Where do third parties stand in Guernsey?
Currently there is no formal process of appeal for those aggrieved or third party applicants against a planning decision in Guernsey. A third party, who may have voiced their objections before the decision either in writing or by speaking at an Open Planning Meeting, has no right to appeal either the grant of planning permission by the Development and Planning Authority (DPA) at the outset, or after subsequent decision by the Planning Tribunal should the applicant appeal a rejected application.
The only option currently available to third parties in Guernsey, aside from organising coordinated objections at the Open Planning Meeting, is Judicial Review: A costly process which essentially is limited only to situations where:
- the decision was irrational; or
- procedural requirements were not correctly followed.
While there is no specific time bar before such a claim can be made (unlike the UK's 6 week time bar) there is clearly an overriding requirement to bring proceedings as quickly as possible. It is therefore advisable that third parties or aggrieved neighbours make full use of their chance to object at Open Planning Meetings to put forward their objections before a decision is made.
Planning and the DPA have been the subject of much debate in recent weeks. Deputy Jennifer Merett's recent requete has prompted further discussions primarily concerned with protecting open land and green spaces on the island, but also contains the suggestion of a possible third party appeal system in Guernsey.
How do third party appeals work in Jersey?
Jersey currently allow third parties to make planning appeals, provided that they:
- have made a written statement about a neighbour's application (or objected to the original application); and
- reside or have an interest in land within 50 metres of the application site.
Third party appeals in Jersey cost £525.30 to lodge, and must be lodged within 28 days of the contested planning decision using an Appeal of a Decision Form. On this form, a third party is required to provide a brief outline of why they disagree with the decision.
Should this initial appeal be accepted by the Judicial Greffe, an independent inspector will be assigned and a further 28 days is allowed to submit a more detailed appeal including supporting evidence and documentation. Most appeals will involve a hearing chaired by an inspector, but some appeals can be considered based on written statements. No additional issues can be raised after the detailed appeal is submitted, so it must be comprehensive.
The appeal will be considered by the inspector, who will make a recommendation to the Minister for the Environment, who makes the final decision and all parties will be informed of the outcome. Applicants can usually expect a decision around ten weeks after their appeal's acceptance, although the court often has a large volume of appeals to process, so a four to six month waiting period is a more realistic timeframe for a decision.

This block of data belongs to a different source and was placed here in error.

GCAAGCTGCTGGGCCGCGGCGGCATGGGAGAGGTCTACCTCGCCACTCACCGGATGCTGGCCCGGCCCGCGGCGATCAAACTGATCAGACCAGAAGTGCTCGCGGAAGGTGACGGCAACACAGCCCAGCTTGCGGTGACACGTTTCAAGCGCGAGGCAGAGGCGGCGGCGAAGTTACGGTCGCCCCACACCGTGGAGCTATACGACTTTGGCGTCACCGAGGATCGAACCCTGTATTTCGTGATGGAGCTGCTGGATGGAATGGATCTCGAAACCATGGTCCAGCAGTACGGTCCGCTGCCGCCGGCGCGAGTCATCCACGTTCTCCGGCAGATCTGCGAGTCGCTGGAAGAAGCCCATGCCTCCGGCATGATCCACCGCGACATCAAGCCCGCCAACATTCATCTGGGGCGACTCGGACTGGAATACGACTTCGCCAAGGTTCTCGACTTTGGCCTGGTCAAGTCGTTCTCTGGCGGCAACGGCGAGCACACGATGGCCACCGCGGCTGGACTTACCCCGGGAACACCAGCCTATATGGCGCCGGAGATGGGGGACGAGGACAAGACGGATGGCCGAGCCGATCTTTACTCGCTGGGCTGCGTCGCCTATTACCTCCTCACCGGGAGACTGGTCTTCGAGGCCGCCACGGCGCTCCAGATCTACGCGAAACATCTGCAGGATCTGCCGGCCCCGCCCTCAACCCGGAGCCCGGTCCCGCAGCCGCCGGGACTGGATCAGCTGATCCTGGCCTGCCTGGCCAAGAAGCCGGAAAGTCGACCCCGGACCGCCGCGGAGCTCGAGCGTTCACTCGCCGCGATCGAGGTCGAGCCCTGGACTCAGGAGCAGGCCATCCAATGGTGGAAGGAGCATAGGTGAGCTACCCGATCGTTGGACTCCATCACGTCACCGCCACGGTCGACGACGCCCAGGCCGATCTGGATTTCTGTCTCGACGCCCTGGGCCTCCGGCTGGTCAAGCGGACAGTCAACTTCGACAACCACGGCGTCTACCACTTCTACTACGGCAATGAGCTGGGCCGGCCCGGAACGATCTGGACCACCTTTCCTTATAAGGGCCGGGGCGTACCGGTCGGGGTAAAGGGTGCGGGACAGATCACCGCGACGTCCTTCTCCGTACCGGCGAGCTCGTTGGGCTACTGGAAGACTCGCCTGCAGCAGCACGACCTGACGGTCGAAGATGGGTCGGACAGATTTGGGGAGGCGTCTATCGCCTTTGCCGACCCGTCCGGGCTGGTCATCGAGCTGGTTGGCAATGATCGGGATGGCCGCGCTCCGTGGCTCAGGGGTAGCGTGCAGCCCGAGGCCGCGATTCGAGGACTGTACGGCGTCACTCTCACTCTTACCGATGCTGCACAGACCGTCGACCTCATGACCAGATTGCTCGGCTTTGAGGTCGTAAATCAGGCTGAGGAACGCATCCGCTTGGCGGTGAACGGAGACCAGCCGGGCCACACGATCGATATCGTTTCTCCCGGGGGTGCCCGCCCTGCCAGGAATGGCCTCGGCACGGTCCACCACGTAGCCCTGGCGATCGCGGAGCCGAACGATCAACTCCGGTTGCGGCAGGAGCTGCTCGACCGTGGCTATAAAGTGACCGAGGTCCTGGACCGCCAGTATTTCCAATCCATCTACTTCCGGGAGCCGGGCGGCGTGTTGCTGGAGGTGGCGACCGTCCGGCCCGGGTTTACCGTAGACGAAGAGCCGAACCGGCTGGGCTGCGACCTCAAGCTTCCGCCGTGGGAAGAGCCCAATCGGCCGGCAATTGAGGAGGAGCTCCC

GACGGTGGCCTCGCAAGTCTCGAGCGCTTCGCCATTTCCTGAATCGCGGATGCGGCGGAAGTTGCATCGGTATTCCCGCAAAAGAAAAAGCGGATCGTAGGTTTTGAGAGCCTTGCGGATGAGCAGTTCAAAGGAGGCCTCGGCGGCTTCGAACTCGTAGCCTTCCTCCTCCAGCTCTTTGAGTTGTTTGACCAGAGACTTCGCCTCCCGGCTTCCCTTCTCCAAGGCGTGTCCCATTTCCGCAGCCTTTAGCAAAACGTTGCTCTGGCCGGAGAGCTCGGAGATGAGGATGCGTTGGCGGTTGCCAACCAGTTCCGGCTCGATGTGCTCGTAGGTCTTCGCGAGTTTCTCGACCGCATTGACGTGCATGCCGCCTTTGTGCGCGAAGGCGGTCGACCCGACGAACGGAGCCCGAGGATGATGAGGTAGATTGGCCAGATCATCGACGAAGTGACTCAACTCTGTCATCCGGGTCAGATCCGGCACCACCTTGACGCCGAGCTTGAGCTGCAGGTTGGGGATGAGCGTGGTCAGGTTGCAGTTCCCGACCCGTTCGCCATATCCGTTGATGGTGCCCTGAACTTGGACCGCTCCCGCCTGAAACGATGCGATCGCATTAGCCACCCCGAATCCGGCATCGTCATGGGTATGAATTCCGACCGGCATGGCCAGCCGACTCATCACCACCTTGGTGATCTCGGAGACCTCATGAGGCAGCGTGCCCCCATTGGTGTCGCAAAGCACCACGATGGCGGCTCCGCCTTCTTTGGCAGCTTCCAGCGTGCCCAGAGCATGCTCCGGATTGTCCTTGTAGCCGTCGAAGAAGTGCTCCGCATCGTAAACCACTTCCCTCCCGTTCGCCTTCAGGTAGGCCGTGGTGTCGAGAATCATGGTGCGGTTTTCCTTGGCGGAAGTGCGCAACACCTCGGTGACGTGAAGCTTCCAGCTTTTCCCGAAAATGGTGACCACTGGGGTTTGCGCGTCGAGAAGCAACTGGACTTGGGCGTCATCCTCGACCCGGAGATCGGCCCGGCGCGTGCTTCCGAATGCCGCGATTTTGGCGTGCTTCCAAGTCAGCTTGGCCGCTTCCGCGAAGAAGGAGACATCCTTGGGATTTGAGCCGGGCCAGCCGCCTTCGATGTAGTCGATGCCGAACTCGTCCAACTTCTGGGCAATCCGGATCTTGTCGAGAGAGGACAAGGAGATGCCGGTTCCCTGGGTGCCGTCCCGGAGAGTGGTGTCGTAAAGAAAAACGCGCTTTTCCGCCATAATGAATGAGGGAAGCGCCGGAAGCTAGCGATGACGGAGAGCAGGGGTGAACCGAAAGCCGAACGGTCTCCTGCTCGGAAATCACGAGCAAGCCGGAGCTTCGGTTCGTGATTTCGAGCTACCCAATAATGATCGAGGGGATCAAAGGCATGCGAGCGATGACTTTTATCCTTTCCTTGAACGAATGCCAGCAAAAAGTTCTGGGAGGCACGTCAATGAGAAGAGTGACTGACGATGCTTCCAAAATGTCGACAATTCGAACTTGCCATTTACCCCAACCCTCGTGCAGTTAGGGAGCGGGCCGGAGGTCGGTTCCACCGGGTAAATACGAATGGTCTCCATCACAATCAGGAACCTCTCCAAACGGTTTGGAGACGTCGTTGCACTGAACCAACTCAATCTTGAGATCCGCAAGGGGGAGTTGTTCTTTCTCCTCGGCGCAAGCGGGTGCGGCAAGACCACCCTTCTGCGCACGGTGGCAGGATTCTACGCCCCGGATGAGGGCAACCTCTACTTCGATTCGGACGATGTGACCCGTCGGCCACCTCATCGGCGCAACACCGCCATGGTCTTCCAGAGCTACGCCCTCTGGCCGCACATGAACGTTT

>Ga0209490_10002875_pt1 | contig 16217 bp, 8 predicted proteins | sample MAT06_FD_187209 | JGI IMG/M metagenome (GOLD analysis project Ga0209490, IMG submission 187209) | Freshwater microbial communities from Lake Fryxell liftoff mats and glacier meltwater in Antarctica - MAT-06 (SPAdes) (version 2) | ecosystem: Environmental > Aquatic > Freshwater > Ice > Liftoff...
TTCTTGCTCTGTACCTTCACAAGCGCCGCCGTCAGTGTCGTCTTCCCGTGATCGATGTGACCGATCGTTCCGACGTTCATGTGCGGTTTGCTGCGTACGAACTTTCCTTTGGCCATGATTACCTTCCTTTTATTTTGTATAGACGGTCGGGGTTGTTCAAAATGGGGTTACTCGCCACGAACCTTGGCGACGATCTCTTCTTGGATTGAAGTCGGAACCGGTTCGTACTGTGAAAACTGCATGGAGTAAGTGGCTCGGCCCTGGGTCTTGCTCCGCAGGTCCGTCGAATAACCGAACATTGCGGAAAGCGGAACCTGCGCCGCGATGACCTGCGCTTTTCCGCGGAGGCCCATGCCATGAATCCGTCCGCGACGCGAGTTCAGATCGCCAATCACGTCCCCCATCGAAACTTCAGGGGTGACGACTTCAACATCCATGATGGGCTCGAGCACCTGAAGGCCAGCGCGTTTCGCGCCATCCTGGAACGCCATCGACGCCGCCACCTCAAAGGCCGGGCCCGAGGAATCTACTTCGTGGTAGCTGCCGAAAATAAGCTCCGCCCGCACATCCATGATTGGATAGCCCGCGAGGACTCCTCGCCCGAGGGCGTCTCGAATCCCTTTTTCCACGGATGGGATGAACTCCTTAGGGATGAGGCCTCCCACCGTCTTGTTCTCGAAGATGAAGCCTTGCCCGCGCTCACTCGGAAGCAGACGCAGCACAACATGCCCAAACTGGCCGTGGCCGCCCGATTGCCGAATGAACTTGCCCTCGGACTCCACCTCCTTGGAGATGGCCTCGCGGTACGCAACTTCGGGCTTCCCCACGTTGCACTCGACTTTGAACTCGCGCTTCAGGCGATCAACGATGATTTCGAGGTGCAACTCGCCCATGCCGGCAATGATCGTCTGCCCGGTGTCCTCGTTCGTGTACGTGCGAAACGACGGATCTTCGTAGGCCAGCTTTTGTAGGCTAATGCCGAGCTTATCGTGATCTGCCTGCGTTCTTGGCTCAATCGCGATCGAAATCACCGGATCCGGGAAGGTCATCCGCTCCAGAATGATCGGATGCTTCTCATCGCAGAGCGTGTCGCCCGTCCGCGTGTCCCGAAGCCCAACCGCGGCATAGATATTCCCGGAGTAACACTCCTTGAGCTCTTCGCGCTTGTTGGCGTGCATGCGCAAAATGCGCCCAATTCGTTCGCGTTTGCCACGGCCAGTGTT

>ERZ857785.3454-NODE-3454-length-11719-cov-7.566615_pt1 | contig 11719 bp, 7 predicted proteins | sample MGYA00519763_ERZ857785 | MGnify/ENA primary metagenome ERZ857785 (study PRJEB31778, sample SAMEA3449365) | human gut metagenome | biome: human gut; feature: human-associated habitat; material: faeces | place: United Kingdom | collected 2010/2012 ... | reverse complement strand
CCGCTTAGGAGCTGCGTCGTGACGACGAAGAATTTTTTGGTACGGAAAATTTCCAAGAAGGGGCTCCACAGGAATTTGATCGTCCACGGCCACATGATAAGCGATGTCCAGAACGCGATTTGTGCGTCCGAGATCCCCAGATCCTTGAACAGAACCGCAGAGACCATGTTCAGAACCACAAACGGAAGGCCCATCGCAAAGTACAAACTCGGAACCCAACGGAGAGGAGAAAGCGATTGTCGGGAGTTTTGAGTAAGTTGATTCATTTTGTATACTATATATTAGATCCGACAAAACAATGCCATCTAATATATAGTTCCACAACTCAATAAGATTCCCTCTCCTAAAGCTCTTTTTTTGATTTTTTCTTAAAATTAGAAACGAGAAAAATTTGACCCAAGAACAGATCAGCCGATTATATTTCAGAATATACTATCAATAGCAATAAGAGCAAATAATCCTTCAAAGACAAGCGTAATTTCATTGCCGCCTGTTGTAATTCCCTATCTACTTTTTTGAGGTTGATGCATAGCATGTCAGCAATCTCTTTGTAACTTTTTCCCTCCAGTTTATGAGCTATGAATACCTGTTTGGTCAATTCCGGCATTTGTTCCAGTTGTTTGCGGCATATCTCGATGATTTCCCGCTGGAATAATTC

What about other Jurisdictions?
The Republic of Ireland has allowed third parties the right of appeal since 1963, and served as a valuable case study referenced by the UK government when debating the potential introduction of third party appeals in the UK as a result of the Human Rights Act 1998. Ultimately, the UK Government decided against allowing third party appeals on the grounds that it would likely cause unnecessary delay or administrative problems with planning.
In 2004, Northern Ireland considered the possible introduction of third party appeals. The arguments for allowing third party appeals centred mainly on ideals of equality and natural justice and combating 'environmentally unfriendly decisions', while the arguments against centred on the potential for high costs and delays as a result of third party appeals.
In each case, advocates on either side appreciate the need for a transparent and accessible planning process with opportunities for third party input.
Are third party appeals good for Guernsey?
While the current planning application process in Guernsey is not without its flaws, its aim has always been to enable the public to see the decision making process transparently and have their say through Open Planning Meetings. The meetings, which allow members of the public four minutes each to voice their objections, are as open and consultative as reasonably possible, providing a forum for third parties to input their views and concerns.
Third party appeals, while perhaps bringing some additional opportunities for aggrieved neighbours to formally object to an application or a decision, would also bring some potentially adverse consequences.
There is a concern that a third party appeal process could be vulnerable to misuse, as it would allow potentially frivolous objections not based on material planning considerations, or even vexatious objections. Spending time and money on NIMBY type appeals would be wrong.
On a larger scale, the increased costs of defending appeals and the delays to construction will not only affect private residential, commercial and industrial development, but also to infrastructure developments, bringing wider economic and social implications which affect islanders' lives.
It is a tricky balancing act. What is in the best interests of the island?
Unless a third party right of appeal can be filtered swiftly at the outset to weed out inappropriate, without merit, or malicious appeals or there is a fast track way of dealing with them, I have to remain concerned that they will surely extend the whole planning process to unacceptable timelines that will do nothing for our economy and the construction industry.